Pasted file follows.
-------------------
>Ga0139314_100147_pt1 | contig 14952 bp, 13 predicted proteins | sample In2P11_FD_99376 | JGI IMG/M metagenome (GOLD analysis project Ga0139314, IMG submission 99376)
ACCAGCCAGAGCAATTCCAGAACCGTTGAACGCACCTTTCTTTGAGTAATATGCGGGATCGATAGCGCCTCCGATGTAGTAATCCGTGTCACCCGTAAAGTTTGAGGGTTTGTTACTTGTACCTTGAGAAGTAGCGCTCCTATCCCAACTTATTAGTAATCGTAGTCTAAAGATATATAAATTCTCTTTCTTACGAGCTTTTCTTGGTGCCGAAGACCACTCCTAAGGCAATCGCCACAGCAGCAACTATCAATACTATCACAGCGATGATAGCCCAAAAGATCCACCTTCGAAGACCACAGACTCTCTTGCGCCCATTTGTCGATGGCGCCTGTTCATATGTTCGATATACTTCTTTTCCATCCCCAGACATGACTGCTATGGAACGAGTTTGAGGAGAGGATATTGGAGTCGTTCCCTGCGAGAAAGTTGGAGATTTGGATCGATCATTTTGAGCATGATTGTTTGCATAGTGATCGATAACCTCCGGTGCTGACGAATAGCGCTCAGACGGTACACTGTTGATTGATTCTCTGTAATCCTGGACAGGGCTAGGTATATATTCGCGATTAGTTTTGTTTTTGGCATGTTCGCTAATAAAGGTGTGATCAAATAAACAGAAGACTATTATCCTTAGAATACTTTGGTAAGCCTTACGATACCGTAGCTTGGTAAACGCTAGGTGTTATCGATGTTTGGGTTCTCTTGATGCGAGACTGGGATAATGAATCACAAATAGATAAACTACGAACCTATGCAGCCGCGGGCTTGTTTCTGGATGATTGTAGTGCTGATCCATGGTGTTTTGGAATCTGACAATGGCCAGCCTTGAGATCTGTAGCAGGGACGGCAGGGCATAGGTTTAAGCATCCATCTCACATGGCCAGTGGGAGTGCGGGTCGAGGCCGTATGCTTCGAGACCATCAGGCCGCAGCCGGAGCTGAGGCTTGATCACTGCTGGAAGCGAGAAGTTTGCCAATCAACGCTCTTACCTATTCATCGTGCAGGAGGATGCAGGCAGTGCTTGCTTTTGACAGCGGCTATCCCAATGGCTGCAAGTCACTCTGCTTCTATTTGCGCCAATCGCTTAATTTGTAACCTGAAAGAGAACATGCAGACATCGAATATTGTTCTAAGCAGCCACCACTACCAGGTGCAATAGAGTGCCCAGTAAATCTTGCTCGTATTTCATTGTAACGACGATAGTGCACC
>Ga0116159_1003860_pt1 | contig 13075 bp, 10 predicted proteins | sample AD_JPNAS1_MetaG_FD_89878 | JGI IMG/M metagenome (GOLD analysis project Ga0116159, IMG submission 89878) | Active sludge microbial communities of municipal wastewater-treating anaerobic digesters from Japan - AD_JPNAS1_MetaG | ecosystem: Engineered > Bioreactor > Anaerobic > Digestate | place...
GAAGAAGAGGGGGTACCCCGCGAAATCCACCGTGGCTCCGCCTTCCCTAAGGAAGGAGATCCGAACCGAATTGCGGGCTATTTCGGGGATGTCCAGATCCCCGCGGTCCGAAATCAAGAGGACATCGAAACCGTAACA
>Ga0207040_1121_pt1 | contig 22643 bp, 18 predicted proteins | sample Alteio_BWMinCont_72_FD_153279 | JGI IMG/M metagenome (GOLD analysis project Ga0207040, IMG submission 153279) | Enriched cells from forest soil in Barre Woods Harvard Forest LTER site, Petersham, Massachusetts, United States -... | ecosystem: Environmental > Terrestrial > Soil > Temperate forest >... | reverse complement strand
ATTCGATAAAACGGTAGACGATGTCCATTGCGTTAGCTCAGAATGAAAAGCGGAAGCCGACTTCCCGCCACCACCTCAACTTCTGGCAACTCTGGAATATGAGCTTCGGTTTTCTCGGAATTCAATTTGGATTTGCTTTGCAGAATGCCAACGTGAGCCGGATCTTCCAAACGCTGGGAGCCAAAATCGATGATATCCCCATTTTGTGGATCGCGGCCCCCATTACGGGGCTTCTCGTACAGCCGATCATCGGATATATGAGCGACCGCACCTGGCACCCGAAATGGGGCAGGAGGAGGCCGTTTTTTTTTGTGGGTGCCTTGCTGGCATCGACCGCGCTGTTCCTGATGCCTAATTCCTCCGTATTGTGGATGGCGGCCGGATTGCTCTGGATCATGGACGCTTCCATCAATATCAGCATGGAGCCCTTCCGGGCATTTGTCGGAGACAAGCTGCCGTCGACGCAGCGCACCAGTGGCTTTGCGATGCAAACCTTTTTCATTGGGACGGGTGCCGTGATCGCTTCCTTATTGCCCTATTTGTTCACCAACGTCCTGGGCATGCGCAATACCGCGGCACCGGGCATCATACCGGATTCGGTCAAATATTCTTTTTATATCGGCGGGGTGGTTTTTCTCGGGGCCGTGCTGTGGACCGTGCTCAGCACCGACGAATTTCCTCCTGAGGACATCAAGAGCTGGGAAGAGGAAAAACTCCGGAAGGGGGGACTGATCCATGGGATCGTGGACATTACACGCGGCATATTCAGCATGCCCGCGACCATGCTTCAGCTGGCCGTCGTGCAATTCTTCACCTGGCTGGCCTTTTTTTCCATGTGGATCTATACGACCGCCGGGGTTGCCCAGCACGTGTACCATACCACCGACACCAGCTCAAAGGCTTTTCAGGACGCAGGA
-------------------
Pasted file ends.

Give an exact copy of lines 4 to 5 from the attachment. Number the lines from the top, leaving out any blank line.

GAAGAAGAGGGGGTACCCCGCGAAATCCACCGTGGCTCCGCCTTCCCTAAGGAAGGAGATCCGAACCGAATTGCGGGCTATTTCGGGGATGTCCAGATCCCCGCGGTCCGAAATCAAGAGGACATCGAAACCGTAACA
>Ga0207040_1121_pt1 | contig 22643 bp, 18 predicted proteins | sample Alteio_BWMinCont_72_FD_153279 | JGI IMG/M metagenome (GOLD analysis project Ga0207040, IMG submission 153279) | Enriched cells from forest soil in Barre Woods Harvard Forest LTER site, Petersham, Massachusetts, United States -... | ecosystem: Environmental > Terrestrial > Soil > Temperate forest >... | reverse complement strand